Now locate the doors and windows by center lines only. Second story windows are usually located directly above those of the first story but this is a matter to be determined by the design of the elevation as is also the width of these openings. After the elevations have been worked up, these features may be drawn on the plans, using the symbols of Plates 19 to 23 and 48 to 51.

The Width and Kind of Doorways and other openings, will be determined by the kind of building with which the draftsman is concerned or by the use to which the building will be put. Thus the front door of a residence should not be less than 3' - 0" wide and other outside doors not less than 2' - 10" wide. The communicating doors or those in the partition walls of a residence should be at least 2' - 8"wide to allow the passage of furniture. Closet doors may be 2' - 6" wide or less.

Door Heights will vary according to the design of the room. Sometimes a panel is placed above the door to give a feeling of additional height. It looks well in a residence to have both window and door heads at the same height above the floor if this can be done.

The term right-hand or left-hand door will be met with and should be understood. When you enter the house, if the door opens away from you and swings toward your right, it is a right-hand door; if it swings away from you and toward your left, it is a left-hand door. A knowledge of this is quite important in buying hardware.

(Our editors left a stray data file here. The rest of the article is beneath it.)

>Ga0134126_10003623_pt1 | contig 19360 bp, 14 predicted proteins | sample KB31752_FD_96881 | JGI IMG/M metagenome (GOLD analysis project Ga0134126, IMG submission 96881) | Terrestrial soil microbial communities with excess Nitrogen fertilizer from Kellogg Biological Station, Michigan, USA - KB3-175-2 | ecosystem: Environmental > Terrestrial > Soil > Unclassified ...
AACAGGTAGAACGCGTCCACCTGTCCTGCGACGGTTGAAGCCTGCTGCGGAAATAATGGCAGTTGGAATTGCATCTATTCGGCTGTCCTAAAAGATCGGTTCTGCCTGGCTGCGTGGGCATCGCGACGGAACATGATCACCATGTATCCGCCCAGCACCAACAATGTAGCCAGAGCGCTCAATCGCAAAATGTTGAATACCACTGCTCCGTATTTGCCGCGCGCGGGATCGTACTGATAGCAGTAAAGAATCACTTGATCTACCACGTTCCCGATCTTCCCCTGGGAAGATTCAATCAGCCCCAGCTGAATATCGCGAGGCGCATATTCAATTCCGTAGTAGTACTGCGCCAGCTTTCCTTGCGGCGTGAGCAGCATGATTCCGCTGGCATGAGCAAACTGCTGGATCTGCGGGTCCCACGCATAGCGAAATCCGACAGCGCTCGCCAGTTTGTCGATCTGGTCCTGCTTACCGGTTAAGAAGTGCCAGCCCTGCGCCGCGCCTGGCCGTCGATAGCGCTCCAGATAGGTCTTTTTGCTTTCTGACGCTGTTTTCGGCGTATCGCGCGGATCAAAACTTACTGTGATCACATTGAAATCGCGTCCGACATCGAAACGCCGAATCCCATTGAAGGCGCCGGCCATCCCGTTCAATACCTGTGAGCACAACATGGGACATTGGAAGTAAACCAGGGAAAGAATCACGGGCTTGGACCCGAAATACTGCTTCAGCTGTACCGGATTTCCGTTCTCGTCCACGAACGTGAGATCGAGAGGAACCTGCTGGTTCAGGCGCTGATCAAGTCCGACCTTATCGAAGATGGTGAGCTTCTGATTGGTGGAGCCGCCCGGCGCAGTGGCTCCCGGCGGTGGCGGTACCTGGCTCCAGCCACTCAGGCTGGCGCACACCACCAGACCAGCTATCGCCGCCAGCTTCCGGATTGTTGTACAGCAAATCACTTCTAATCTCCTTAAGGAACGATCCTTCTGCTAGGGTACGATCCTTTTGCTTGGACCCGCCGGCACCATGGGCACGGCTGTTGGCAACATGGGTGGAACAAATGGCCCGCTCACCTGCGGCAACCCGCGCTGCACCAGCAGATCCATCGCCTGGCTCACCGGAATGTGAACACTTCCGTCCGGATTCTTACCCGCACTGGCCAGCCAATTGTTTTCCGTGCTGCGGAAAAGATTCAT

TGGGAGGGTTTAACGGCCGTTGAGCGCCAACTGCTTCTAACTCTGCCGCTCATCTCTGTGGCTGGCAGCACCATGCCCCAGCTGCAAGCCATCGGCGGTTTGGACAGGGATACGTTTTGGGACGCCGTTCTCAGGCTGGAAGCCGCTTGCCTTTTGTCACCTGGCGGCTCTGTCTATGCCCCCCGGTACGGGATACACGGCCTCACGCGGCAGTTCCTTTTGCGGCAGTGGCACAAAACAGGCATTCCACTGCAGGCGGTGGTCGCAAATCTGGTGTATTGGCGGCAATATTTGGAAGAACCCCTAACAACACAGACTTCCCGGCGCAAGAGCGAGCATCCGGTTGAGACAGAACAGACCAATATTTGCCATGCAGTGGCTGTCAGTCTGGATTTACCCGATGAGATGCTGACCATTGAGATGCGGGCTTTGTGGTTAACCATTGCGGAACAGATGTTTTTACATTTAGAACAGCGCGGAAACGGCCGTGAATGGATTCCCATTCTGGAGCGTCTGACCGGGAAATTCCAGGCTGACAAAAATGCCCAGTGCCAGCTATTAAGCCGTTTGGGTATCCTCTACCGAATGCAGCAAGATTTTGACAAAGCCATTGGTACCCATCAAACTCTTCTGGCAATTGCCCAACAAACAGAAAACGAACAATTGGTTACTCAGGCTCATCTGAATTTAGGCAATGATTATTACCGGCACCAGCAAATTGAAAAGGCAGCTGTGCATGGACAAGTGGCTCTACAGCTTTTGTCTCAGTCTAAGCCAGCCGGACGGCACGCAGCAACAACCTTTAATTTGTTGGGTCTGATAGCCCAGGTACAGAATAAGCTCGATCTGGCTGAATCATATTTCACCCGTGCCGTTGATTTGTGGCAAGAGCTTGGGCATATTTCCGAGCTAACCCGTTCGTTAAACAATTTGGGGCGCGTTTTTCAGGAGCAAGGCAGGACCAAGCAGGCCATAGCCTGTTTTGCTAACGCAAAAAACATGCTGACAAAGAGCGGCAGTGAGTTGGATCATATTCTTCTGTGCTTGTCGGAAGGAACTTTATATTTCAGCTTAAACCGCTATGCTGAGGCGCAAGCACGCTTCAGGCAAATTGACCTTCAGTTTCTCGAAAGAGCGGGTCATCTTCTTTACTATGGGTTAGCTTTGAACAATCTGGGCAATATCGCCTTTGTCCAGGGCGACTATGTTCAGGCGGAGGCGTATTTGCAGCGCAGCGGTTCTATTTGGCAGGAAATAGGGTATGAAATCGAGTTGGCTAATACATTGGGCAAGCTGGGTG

Influence Of Stock Material

Stock sizes of material often have a bearing on the design of a building. This is particularly true of residence work. For example, joist come only in even lengths, and if a room were 14' - 0" X 20' - 0" the nearest size of joist to span this room would be 16' - 0" long, leaving a waste of about 1' - 4" for each joist. If this room were made 13' - 4" or 15' - 4" wide the entire 14' - 0" or 16' - 0" joist could be used, for the joist extend into the wall about 4" at each end. Of course it is not always possible to prevent this waste.

Wall thicknesses are fixed by the material of which the wall is built. A frame wall is about 6 inches thick, a brick wall is 9, 13, 17, etc., inches thick and stone walls vary from 12 inches up.

Where soil pipes are placed in the walls, the pipe joints would project through the plaster and into the room if 4 inch studs or framing timbers were used. To prevent this the studs must be furred or framed out far enough so that the plaster will cover the pipe. Sometimes 6-inch studs are used in such a wall.

Window glass comes in even sizes and for this reason it is well to make all window frames of a size to take the stock glass, particularly if there are a great many of the lights to be furnished.

Due To The Fact That The Plans Of Different Draftsmen Would Be Likely To Have The Various Fixtures Etc. Represented In Widely Differing Manners, It Is Well To Accept A Standard Symbol For. Each Feature Of The Building. This Makes For, Ease In The Interpretation On The Drawings By Everyone Concerned. The Symbols Generally Used For Plumbing And Heating Fixtures Are As Shown . The Wiring Symbols Have Been Adopted By The National Contractors Association And The American Institute Of Architects And Are Accepted By Most Offices . The Symbols Used For Piping And For_ Building Material Are At Greater Variance, Most Offices Establishing Their. Own Standard According To The Needs Of Each Case. If This Is Done. A Key To These Symbols Should Accompany The Drawing.